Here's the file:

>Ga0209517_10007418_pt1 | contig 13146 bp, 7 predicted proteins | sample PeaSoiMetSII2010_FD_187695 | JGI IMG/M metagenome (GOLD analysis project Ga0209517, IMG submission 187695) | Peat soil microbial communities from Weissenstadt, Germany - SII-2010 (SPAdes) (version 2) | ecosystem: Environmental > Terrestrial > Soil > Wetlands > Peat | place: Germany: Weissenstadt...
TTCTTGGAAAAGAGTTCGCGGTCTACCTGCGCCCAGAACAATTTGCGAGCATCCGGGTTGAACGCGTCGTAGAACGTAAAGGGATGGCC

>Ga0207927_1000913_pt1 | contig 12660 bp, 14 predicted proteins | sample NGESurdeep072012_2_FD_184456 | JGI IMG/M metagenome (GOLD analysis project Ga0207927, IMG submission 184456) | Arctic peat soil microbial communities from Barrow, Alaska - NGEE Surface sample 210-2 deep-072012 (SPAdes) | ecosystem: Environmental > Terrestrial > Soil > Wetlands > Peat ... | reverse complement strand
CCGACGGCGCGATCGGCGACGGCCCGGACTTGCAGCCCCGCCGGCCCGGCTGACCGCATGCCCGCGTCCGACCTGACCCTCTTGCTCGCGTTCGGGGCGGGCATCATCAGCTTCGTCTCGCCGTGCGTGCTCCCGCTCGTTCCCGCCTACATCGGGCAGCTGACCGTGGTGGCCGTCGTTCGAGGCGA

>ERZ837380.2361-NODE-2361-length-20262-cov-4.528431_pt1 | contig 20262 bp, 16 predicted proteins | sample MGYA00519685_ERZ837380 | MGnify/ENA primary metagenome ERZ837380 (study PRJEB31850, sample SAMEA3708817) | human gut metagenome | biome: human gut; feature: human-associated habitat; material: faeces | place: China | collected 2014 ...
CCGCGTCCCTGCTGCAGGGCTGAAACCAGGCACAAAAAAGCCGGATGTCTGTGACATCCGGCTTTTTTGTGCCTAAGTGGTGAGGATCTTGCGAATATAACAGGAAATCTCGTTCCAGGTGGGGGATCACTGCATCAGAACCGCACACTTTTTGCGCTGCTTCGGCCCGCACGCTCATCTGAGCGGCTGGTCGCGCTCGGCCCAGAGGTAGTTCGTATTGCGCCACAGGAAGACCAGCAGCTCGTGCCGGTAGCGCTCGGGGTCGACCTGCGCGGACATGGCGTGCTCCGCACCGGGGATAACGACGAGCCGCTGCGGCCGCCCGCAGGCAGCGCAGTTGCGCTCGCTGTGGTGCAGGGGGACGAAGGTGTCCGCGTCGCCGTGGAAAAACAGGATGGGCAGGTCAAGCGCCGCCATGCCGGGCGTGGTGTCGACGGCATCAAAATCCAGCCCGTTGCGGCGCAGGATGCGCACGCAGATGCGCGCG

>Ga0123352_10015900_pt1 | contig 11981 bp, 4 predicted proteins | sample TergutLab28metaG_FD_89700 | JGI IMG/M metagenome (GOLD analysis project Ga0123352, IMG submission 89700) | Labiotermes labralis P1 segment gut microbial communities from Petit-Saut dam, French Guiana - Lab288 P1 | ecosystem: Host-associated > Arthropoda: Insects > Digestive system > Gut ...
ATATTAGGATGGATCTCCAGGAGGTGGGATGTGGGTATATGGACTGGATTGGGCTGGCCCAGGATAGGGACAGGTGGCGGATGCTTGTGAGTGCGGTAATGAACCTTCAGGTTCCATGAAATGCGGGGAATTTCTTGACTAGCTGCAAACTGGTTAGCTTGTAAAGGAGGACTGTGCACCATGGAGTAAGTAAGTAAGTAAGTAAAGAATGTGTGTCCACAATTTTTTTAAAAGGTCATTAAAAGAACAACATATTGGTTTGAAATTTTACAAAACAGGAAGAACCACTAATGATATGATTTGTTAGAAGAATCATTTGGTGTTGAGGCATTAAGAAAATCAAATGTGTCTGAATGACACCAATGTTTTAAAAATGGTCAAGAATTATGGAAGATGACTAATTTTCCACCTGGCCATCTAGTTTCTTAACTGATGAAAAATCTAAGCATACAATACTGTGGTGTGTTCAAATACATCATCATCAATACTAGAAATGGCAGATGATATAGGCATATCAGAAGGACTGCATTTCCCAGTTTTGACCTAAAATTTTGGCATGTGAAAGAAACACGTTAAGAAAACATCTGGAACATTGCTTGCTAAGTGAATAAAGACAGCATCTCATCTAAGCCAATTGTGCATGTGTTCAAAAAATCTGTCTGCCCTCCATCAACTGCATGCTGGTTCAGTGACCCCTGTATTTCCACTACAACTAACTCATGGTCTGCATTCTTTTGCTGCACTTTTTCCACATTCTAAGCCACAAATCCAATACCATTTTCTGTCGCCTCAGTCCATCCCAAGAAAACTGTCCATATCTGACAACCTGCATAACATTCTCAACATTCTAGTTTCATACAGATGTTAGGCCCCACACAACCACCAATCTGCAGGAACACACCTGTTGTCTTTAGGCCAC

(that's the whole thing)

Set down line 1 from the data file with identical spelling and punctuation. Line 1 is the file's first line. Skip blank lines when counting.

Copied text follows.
>Ga0209517_10007418_pt1 | contig 13146 bp, 7 predicted proteins | sample PeaSoiMetSII2010_FD_187695 | JGI IMG/M metagenome (GOLD analysis project Ga0209517, IMG submission 187695) | Peat soil microbial communities from Weissenstadt, Germany - SII-2010 (SPAdes) (version 2) | ecosystem: Environmental > Terrestrial > Soil > Wetlands > Peat | place: Germany: Weissenstadt...